[PW] test = first electric Xmas tree?

AllenAmet at aol.com AllenAmet at aol.com
Fri Dec 2 10:00:03 PST 2016

with flying colors, Kay...
  So I am now re-posting my previous message on the first Xmas tree  to 
have elec lights -  which may have gone astray:
"In doing some research on the first Xmas tree to be lit up  with electric 
lights - not with a searchlight - but with those little  colored/flashing 
bulbs that replaced the earlier candles...
  Most books and websites give 1882 for the year, and some go so far  as 
naming the exact date and reporting newspaper, but never showing the  ACTUAL 
newspaper clipping itself. The newspaper most often cited (and  even quoted 
in extenso = "Last evening I walked over...") is the  'Detroit Post & 
Tribune', Dec. 22, 1882 (but never a page number either).  The reporter is 
sometimes named as Wm A. Croffut, and he is sometimes mentioned  as also writing it 
up for the 'NY World,' on same or similar date.
 The man who put up the Tree is generally named as Edward H. Johnson  (a 
well-to-do friend/associate of Thomas Edison), but sometimes his home  address 
(with the elec tree) is given as 139 E. 36th Street in NYC and  sometimes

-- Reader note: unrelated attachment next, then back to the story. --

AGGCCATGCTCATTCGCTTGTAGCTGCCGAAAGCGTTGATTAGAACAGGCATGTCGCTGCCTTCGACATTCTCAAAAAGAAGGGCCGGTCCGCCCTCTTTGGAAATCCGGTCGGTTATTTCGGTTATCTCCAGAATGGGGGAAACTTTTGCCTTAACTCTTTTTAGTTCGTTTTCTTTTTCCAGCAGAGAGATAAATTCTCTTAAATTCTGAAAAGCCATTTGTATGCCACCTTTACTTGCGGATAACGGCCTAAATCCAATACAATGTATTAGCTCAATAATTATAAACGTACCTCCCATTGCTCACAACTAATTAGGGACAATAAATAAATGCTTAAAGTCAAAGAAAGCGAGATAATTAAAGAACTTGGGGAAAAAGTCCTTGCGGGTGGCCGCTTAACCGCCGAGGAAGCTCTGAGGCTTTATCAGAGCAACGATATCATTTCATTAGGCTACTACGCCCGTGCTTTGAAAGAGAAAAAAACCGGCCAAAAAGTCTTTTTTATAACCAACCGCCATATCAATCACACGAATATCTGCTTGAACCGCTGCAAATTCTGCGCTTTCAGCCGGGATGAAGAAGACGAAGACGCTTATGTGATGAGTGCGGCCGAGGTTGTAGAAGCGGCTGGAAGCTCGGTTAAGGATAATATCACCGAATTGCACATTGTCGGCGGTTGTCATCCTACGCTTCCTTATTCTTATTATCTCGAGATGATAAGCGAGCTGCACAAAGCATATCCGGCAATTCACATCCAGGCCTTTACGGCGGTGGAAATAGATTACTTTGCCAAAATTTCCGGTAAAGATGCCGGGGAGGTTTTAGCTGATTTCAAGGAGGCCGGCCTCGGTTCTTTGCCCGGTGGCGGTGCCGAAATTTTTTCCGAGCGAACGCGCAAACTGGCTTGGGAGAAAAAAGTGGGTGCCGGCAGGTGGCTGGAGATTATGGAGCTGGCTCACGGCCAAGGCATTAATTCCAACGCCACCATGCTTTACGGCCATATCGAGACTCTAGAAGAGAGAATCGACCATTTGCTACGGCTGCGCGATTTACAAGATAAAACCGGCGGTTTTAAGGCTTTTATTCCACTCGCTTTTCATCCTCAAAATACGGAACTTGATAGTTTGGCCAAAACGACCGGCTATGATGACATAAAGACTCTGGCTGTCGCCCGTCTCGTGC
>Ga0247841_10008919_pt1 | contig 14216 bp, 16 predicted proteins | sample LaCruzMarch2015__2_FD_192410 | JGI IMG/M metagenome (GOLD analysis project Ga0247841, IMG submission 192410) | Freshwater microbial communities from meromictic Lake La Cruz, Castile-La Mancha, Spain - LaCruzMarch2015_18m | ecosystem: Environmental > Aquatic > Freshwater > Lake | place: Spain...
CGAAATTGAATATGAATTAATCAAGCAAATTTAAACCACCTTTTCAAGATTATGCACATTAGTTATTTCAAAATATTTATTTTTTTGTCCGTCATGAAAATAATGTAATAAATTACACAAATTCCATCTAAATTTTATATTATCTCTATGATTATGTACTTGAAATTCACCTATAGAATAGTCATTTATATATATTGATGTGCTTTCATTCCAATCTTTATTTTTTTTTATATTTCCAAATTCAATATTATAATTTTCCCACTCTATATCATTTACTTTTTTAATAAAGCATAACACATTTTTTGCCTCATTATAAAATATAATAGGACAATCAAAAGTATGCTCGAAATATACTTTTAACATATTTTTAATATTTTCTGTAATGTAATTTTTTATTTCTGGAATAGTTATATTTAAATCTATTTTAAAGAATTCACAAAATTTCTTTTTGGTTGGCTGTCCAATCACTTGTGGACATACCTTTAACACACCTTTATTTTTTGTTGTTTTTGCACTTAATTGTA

as 56 W. 12th St, also NYC. Could he have had a tree at both  places?
 I have found some references to his elec tree in  early 1883, which do 
refer to the lighted Xmas of 1882, but so  far, no orig papers from 1882 (in 
real time). The NY Times got around to it  in Dec 1884.
 So, does there exist the actual article (from Dec 22, 1882) in  the 
Detroit newspaper, and is it possible to see it? Other sources also claim  that 
Johnson was the first person to get a US(?) patent for the elec-lighted  tree. 
However, a search thru Google patents does not reveal such a patent by him  
ca 1882. Of course, the name of the patent may not actually say "Xmas tree" 
so  it may be concealed thru some circumlocution (e.g. 'Display lights,' 
 Much thanks in advance for clearing up this Yuletide mystery.
Allen K."
In a message dated 12/2/2016 12:45:56 P.M. Eastern Standard Time,  
kay at hub.fern.com writes:

Did  we pass?


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